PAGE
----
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Israeli company introduces UAS maritime rescue capability

Israeli company introduces UAS maritime rescue capability

Israel’s Elbit Systems has announced the introduction of a unique lifesaving capability to its Hermes 900 maritime patrol unmanned aircraft system (UAS). To configure the UAS for long-range search and rescue missions, the aircraft has been outfitted with onboard inflated life rafts, precision dispatch capacity, and integrated identification capabilities.

Israel’s Elbit Systems has announced the introduction of a unique lifesaving capability to its Hermes 900 maritime patrol unmanned aircraft system (UAS). To configure the UAS for long-range search and rescue missions, the aircraft has been outfitted with onboard inflated life rafts, precision dispatch capacity, and integrated identification capabilities.

Adverse weather conditions and short endurance significantly impact on the search and rescue capabilities of manned aircraft. According to Elbit, the Hermes 900 is well-equipped to deal with such conditions; the aircraft is durable, operates well in adverse weather, and is capable of more than 24 hours of continuous flight.

The Hermes 900 can carry up to four, six-person life-rafts that are integrated on its wings. Using an onboard maritime radar, the UAS detects possible rescue situations. Upon detection, the UAS’ electro-optic/infra-red (EO/IR) payload is deployed to provide visual identification, and a rapid calculation of the drop-point is performed, enabling the UAS to dispatch life rafts from a low altitude of 200 metres to a location safely distanced from the survivors.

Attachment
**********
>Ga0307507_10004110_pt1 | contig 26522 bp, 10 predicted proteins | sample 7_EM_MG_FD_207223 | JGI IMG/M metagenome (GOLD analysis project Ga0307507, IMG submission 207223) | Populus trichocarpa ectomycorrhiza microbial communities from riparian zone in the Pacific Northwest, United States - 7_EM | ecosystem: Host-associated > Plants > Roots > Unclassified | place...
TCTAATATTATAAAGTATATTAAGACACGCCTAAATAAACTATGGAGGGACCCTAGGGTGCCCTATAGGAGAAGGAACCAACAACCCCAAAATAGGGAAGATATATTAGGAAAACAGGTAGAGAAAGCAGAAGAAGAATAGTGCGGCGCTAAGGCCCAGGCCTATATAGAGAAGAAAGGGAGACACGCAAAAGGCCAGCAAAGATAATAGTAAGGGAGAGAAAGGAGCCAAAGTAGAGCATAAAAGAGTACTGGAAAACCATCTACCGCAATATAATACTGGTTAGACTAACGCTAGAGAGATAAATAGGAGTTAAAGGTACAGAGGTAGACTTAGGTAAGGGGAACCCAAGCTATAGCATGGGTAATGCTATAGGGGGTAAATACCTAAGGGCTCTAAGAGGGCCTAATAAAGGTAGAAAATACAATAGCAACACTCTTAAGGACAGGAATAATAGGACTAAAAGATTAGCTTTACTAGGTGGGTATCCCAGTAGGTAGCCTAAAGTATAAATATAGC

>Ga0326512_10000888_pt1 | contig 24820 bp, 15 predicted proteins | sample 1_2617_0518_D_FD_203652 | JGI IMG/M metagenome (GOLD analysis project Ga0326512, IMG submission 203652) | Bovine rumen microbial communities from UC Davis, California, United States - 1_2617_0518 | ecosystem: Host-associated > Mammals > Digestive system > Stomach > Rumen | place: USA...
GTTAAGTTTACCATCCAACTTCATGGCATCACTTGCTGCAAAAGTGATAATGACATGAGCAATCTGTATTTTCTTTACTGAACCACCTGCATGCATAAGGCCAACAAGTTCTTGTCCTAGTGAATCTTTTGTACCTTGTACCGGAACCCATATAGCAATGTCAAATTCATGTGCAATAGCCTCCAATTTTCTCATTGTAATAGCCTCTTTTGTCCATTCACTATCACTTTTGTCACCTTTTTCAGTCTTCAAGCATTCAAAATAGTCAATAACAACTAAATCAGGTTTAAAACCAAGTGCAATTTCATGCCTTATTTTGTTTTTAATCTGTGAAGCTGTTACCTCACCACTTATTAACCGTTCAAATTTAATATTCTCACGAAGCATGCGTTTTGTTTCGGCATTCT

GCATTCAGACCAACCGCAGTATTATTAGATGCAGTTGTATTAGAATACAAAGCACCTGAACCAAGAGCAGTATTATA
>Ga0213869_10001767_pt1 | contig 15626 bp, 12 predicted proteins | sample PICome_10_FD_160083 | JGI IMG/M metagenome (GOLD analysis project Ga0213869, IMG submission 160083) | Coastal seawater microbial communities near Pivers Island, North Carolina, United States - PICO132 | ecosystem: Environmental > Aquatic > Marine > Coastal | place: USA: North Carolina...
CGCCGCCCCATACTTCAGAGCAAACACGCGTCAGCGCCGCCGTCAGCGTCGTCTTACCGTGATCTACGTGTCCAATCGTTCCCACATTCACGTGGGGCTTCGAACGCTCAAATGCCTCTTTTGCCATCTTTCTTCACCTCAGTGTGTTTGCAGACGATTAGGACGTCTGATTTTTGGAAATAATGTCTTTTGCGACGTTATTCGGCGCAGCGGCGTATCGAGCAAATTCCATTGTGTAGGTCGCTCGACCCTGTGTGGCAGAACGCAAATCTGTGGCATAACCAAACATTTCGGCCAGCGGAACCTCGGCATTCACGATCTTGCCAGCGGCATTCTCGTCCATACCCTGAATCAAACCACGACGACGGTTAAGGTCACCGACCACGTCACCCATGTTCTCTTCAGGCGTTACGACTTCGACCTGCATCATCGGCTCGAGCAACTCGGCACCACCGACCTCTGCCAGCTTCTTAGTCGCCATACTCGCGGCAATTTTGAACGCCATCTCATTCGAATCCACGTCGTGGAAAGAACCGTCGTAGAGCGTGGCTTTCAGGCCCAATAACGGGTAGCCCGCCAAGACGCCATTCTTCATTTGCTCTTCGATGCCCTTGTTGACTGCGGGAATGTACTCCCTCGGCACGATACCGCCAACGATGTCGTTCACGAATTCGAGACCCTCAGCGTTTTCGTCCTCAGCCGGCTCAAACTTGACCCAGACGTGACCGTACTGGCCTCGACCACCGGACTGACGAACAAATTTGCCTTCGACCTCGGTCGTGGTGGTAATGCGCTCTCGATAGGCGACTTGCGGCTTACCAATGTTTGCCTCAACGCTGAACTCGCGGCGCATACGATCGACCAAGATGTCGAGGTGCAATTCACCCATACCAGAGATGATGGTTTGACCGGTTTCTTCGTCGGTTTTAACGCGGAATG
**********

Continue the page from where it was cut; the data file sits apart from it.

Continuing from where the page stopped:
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Elbit’s UK subsidiary was already planning to demonstrate the Hermes 900, alongside the hand-launched Skylark platform, to the country’s Maritime and Coastguard Agency (MCA) off the west coast of Wales this August. According to UK chief executive Martin Fausset, the company has “briefed” the agency on the new life raft capability, and plans to carry out the testing in order to assess the feasibility of using UAVs to support search and rescue missions. 

In order to demonstrate the Hermes as a viable asset to British authorities, the Hermes will have to pass muster with the UK's Civil Aviation Authority (CAA). According to Fausset, the fact that the UAS has flown as a civil aircraft in Iceland, Portugal and Switzerland boosts its case. 

“Putting a large drone into civil airspace is a big step, but we are working with the MCA and CAA and our knowledge and experience from operating in other countries is very relevant,” he said.

The Israeli Air Force has operated the Hermes 900 medium altitude long endurance UAS since 2015, and the aircraft has also selected by numerous customers including Switzerland, the UK, Brazil, Mexico, and Chile, the EU and the UN.

The company reported that one undisclosed customer in south-east Asia recently purchased and received a reconfigured lifesaving Hermes 900 UAS.